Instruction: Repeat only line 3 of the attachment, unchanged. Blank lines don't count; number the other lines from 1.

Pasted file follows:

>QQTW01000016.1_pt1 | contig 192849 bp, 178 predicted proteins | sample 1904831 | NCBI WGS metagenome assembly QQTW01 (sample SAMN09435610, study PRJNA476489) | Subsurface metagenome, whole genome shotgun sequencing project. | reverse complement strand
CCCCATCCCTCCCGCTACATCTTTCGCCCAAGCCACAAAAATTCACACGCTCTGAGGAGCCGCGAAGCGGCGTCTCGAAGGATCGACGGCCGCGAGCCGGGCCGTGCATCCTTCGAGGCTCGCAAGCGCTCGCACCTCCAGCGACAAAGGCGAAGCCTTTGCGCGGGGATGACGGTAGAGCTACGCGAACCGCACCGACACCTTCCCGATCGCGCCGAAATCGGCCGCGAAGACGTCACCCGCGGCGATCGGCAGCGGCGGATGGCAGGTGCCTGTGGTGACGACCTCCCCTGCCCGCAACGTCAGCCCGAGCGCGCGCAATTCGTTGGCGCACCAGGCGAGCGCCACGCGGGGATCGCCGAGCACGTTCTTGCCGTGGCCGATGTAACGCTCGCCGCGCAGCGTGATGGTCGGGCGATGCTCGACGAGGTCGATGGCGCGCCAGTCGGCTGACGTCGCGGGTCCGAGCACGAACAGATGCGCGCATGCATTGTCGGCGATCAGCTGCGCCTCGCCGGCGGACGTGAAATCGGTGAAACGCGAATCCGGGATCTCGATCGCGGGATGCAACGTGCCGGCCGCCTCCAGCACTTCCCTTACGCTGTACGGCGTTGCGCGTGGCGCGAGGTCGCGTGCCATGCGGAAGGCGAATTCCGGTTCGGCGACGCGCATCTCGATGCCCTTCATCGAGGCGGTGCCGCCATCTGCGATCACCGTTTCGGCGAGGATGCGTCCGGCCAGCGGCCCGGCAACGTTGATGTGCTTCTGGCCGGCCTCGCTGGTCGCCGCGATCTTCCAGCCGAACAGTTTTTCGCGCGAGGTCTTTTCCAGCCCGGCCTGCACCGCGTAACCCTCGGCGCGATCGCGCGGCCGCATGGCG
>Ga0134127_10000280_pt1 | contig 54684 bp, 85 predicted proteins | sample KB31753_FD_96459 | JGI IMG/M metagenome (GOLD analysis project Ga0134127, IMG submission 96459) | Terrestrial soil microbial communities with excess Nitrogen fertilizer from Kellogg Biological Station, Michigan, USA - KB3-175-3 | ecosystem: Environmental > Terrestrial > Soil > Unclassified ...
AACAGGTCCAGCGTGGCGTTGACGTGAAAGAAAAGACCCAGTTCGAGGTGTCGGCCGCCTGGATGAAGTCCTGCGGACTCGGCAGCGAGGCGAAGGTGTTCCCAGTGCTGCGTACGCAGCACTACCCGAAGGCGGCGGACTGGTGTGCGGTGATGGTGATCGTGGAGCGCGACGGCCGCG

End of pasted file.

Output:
>Ga0134127_10000280_pt1 | contig 54684 bp, 85 predicted proteins | sample KB31753_FD_96459 | JGI IMG/M metagenome (GOLD analysis project Ga0134127, IMG submission 96459) | Terrestrial soil microbial communities with excess Nitrogen fertilizer from Kellogg Biological Station, Michigan, USA - KB3-175-3 | ecosystem: Environmental > Terrestrial > Soil > Unclassified ...